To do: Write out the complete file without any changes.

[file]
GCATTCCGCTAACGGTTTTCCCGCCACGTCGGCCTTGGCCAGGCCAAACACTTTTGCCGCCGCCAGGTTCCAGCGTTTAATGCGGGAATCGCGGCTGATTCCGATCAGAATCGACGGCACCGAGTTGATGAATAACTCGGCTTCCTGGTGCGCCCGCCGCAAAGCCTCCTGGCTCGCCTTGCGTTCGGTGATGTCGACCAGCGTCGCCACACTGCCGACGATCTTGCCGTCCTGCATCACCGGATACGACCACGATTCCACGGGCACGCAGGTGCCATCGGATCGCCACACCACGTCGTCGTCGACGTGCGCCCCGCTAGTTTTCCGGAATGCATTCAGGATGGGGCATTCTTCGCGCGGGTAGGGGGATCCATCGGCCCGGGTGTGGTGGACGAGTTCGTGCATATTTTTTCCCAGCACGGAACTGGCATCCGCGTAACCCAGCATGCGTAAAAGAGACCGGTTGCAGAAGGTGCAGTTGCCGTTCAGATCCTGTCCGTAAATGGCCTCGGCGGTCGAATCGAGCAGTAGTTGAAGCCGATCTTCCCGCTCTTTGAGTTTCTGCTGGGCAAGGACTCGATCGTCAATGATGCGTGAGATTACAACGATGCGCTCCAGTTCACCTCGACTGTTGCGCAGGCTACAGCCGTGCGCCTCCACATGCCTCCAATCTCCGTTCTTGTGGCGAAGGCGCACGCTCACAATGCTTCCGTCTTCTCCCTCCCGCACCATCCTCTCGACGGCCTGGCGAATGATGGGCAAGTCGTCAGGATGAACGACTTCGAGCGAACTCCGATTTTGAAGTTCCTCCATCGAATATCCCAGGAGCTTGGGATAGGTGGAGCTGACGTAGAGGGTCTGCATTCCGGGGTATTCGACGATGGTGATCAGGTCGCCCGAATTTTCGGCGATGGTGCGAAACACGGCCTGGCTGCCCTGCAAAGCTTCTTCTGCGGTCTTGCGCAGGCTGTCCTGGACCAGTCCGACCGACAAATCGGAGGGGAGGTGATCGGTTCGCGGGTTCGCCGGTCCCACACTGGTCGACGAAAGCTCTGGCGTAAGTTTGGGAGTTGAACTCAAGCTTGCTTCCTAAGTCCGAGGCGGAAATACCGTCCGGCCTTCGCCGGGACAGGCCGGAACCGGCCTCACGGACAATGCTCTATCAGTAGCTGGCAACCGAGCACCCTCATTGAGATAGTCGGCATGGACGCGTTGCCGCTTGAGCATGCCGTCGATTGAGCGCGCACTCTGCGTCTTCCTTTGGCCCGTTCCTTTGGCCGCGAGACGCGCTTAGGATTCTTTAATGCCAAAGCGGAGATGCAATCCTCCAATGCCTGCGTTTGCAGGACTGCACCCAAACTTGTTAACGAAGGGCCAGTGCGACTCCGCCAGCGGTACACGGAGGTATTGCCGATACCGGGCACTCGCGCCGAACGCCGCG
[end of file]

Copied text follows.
GCATTCCGCTAACGGTTTTCCCGCCACGTCGGCCTTGGCCAGGCCAAACACTTTTGCCGCCGCCAGGTTCCAGCGTTTAATGCGGGAATCGCGGCTGATTCCGATCAGAATCGACGGCACCGAGTTGATGAATAACTCGGCTTCCTGGTGCGCCCGCCGCAAAGCCTCCTGGCTCGCCTTGCGTTCGGTGATGTCGACCAGCGTCGCCACACTGCCGACGATCTTGCCGTCCTGCATCACCGGATACGACCACGATTCCACGGGCACGCAGGTGCCATCGGATCGCCACACCACGTCGTCGTCGACGTGCGCCCCGCTAGTTTTCCGGAATGCATTCAGGATGGGGCATTCTTCGCGCGGGTAGGGGGATCCATCGGCCCGGGTGTGGTGGACGAGTTCGTGCATATTTTTTCCCAGCACGGAACTGGCATCCGCGTAACCCAGCATGCGTAAAAGAGACCGGTTGCAGAAGGTGCAGTTGCCGTTCAGATCCTGTCCGTAAATGGCCTCGGCGGTCGAATCGAGCAGTAGTTGAAGCCGATCTTCCCGCTCTTTGAGTTTCTGCTGGGCAAGGACTCGATCGTCAATGATGCGTGAGATTACAACGATGCGCTCCAGTTCACCTCGACTGTTGCGCAGGCTACAGCCGTGCGCCTCCACATGCCTCCAATCTCCGTTCTTGTGGCGAAGGCGCACGCTCACAATGCTTCCGTCTTCTCCCTCCCGCACCATCCTCTCGACGGCCTGGCGAATGATGGGCAAGTCGTCAGGATGAACGACTTCGAGCGAACTCCGATTTTGAAGTTCCTCCATCGAATATCCCAGGAGCTTGGGATAGGTGGAGCTGACGTAGAGGGTCTGCATTCCGGGGTATTCGACGATGGTGATCAGGTCGCCCGAATTTTCGGCGATGGTGCGAAACACGGCCTGGCTGCCCTGCAAAGCTTCTTCTGCGGTCTTGCGCAGGCTGTCCTGGACCAGTCCGACCGACAAATCGGAGGGGAGGTGATCGGTTCGCGGGTTCGCCGGTCCCACACTGGTCGACGAAAGCTCTGGCGTAAGTTTGGGAGTTGAACTCAAGCTTGCTTCCTAAGTCCGAGGCGGAAATACCGTCCGGCCTTCGCCGGGACAGGCCGGAACCGGCCTCACGGACAATGCTCTATCAGTAGCTGGCAACCGAGCACCCTCATTGAGATAGTCGGCATGGACGCGTTGCCGCTTGAGCATGCCGTCGATTGAGCGCGCACTCTGCGTCTTCCTTTGGCCCGTTCCTTTGGCCGCGAGACGCGCTTAGGATTCTTTAATGCCAAAGCGGAGATGCAATCCTCCAATGCCTGCGTTTGCAGGACTGCACCCAAACTTGTTAACGAAGGGCCAGTGCGACTCCGCCAGCGGTACACGGAGGTATTGCCGATACCGGGCACTCGCGCCGAACGCCGCG